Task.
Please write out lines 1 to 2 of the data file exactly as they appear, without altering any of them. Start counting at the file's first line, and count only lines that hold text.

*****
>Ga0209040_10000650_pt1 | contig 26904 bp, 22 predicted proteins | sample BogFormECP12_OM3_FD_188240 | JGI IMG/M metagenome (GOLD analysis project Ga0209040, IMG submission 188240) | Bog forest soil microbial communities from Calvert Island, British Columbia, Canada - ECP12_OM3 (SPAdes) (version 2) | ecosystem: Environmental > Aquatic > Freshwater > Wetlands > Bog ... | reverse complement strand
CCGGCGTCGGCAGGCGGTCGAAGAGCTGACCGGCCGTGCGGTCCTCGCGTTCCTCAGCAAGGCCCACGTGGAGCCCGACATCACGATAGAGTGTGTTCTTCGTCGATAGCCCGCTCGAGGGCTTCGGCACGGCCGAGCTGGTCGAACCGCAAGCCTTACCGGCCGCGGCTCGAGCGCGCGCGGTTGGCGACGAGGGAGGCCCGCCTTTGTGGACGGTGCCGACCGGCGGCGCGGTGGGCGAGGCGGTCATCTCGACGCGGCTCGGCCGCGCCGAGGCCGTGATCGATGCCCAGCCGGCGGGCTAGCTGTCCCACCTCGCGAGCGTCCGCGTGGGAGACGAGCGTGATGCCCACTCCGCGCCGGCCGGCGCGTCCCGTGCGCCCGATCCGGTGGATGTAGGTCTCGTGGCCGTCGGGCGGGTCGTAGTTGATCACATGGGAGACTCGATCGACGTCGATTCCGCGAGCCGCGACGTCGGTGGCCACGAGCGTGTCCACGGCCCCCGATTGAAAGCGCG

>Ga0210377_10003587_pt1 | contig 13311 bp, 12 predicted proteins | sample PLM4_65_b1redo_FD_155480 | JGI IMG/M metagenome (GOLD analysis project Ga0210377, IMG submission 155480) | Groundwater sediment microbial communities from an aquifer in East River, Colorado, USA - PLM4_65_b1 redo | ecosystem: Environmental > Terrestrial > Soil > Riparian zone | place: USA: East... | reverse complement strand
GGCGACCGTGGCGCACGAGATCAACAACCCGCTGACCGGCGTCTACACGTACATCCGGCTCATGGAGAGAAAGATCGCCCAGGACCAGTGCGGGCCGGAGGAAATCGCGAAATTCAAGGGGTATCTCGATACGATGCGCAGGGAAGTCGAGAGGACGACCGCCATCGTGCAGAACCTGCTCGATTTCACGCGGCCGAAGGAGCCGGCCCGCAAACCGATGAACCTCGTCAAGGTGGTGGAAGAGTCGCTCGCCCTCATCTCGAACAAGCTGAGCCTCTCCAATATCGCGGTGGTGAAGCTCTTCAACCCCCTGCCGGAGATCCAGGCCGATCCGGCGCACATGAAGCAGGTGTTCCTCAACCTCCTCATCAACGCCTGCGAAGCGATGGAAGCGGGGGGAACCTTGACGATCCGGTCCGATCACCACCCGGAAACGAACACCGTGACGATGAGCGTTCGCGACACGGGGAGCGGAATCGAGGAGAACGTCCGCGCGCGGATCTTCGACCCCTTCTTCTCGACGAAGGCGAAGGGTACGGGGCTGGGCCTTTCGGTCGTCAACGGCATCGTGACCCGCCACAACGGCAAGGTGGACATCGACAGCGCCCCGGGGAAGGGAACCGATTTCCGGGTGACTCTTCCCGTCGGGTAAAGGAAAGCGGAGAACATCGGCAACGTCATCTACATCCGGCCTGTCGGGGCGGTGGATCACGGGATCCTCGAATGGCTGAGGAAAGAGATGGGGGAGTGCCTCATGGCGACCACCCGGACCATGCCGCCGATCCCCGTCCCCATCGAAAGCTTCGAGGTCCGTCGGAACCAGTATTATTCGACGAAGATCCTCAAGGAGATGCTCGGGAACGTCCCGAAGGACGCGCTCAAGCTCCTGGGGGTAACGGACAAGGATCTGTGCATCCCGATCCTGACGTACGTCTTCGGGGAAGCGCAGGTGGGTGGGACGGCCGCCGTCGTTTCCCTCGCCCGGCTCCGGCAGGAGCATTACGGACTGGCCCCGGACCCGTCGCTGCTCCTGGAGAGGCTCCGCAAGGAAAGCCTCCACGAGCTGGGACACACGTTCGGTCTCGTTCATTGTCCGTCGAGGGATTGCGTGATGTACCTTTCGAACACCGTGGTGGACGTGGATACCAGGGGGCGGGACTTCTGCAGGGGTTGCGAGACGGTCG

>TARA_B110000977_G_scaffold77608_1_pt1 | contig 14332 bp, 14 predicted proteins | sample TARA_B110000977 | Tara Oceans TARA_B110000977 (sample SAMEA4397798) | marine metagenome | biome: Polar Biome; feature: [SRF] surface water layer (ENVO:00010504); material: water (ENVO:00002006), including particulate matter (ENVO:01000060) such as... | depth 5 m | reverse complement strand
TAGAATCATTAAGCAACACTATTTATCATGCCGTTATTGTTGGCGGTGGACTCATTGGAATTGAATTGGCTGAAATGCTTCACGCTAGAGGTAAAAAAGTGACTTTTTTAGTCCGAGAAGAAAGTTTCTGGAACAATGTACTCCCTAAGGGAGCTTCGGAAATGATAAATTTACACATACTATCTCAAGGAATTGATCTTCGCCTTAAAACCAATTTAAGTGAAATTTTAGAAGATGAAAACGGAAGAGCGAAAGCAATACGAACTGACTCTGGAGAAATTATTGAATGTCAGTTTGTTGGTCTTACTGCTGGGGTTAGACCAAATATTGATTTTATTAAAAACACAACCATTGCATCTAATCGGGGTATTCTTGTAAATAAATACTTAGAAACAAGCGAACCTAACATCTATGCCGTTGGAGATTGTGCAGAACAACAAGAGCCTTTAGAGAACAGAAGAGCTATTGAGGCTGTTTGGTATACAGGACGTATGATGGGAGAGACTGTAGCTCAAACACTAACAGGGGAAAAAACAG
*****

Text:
>Ga0209040_10000650_pt1 | contig 26904 bp, 22 predicted proteins | sample BogFormECP12_OM3_FD_188240 | JGI IMG/M metagenome (GOLD analysis project Ga0209040, IMG submission 188240) | Bog forest soil microbial communities from Calvert Island, British Columbia, Canada - ECP12_OM3 (SPAdes) (version 2) | ecosystem: Environmental > Aquatic > Freshwater > Wetlands > Bog ... | reverse complement strand
CCGGCGTCGGCAGGCGGTCGAAGAGCTGACCGGCCGTGCGGTCCTCGCGTTCCTCAGCAAGGCCCACGTGGAGCCCGACATCACGATAGAGTGTGTTCTTCGTCGATAGCCCGCTCGAGGGCTTCGGCACGGCCGAGCTGGTCGAACCGCAAGCCTTACCGGCCGCGGCTCGAGCGCGCGCGGTTGGCGACGAGGGAGGCCCGCCTTTGTGGACGGTGCCGACCGGCGGCGCGGTGGGCGAGGCGGTCATCTCGACGCGGCTCGGCCGCGCCGAGGCCGTGATCGATGCCCAGCCGGCGGGCTAGCTGTCCCACCTCGCGAGCGTCCGCGTGGGAGACGAGCGTGATGCCCACTCCGCGCCGGCCGGCGCGTCCCGTGCGCCCGATCCGGTGGATGTAGGTCTCGTGGCCGTCGGGCGGGTCGTAGTTGATCACATGGGAGACTCGATCGACGTCGATTCCGCGAGCCGCGACGTCGGTGGCCACGAGCGTGTCCACGGCCCCCGATTGAAAGCGCG